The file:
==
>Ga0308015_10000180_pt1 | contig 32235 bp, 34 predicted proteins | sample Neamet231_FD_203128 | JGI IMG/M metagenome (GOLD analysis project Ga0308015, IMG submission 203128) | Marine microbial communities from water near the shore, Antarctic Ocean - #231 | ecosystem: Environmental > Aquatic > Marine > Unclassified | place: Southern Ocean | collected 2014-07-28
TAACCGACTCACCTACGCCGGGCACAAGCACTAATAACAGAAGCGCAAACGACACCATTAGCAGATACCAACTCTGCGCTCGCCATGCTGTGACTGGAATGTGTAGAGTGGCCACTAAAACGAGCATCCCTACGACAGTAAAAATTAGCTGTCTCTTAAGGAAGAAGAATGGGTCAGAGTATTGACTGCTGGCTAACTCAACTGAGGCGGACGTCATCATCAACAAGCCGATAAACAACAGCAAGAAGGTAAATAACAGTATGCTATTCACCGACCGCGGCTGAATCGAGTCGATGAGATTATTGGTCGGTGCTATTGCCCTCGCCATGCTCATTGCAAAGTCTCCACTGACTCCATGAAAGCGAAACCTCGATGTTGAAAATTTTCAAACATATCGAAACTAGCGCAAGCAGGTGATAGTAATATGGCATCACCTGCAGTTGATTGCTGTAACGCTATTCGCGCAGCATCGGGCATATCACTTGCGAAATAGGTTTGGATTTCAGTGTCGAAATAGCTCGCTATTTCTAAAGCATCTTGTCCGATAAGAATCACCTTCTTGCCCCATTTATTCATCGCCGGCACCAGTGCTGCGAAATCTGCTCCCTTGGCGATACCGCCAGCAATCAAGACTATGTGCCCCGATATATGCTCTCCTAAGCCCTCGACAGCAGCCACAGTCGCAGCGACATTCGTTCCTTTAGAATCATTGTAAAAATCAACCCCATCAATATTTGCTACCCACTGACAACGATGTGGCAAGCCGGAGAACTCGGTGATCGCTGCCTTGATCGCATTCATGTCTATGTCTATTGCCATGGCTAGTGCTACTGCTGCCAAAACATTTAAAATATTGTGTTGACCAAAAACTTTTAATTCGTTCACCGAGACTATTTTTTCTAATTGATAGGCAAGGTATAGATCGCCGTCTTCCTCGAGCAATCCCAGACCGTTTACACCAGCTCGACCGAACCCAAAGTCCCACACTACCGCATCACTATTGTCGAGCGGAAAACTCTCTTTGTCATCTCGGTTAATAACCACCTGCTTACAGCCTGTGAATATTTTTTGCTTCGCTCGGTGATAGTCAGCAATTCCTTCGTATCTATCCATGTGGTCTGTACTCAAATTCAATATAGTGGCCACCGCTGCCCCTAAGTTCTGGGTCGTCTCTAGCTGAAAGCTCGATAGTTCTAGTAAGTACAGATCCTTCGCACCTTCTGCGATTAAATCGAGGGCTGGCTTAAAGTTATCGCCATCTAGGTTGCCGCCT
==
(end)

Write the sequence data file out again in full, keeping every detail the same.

>Ga0308015_10000180_pt1 | contig 32235 bp, 34 predicted proteins | sample Neamet231_FD_203128 | JGI IMG/M metagenome (GOLD analysis project Ga0308015, IMG submission 203128) | Marine microbial communities from water near the shore, Antarctic Ocean - #231 | ecosystem: Environmental > Aquatic > Marine > Unclassified | place: Southern Ocean | collected 2014-07-28
TAACCGACTCACCTACGCCGGGCACAAGCACTAATAACAGAAGCGCAAACGACACCATTAGCAGATACCAACTCTGCGCTCGCCATGCTGTGACTGGAATGTGTAGAGTGGCCACTAAAACGAGCATCCCTACGACAGTAAAAATTAGCTGTCTCTTAAGGAAGAAGAATGGGTCAGAGTATTGACTGCTGGCTAACTCAACTGAGGCGGACGTCATCATCAACAAGCCGATAAACAACAGCAAGAAGGTAAATAACAGTATGCTATTCACCGACCGCGGCTGAATCGAGTCGATGAGATTATTGGTCGGTGCTATTGCCCTCGCCATGCTCATTGCAAAGTCTCCACTGACTCCATGAAAGCGAAACCTCGATGTTGAAAATTTTCAAACATATCGAAACTAGCGCAAGCAGGTGATAGTAATATGGCATCACCTGCAGTTGATTGCTGTAACGCTATTCGCGCAGCATCGGGCATATCACTTGCGAAATAGGTTTGGATTTCAGTGTCGAAATAGCTCGCTATTTCTAAAGCATCTTGTCCGATAAGAATCACCTTCTTGCCCCATTTATTCATCGCCGGCACCAGTGCTGCGAAATCTGCTCCCTTGGCGATACCGCCAGCAATCAAGACTATGTGCCCCGATATATGCTCTCCTAAGCCCTCGACAGCAGCCACAGTCGCAGCGACATTCGTTCCTTTAGAATCATTGTAAAAATCAACCCCATCAATATTTGCTACCCACTGACAACGATGTGGCAAGCCGGAGAACTCGGTGATCGCTGCCTTGATCGCATTCATGTCTATGTCTATTGCCATGGCTAGTGCTACTGCTGCCAAAACATTTAAAATATTGTGTTGACCAAAAACTTTTAATTCGTTCACCGAGACTATTTTTTCTAATTGATAGGCAAGGTATAGATCGCCGTCTTCCTCGAGCAATCCCAGACCGTTTACACCAGCTCGACCGAACCCAAAGTCCCACACTACCGCATCACTATTGTCGAGCGGAAAACTCTCTTTGTCATCTCGGTTAATAACCACCTGCTTACAGCCTGTGAATATTTTTTGCTTCGCTCGGTGATAGTCAGCAATTCCTTCGTATCTATCCATGTGGTCTGTACTCAAATTCAATATAGTGGCCACCGCTGCCCCTAAGTTCTGGGTCGTCTCTAGCTGAAAGCTCGATAGTTCTAGTAAGTACAGATCCTTCGCACCTTCTGCGATTAAATCGAGGGCTGGCTTAAAGTTATCGCCATCTAGGTTGCCGCCT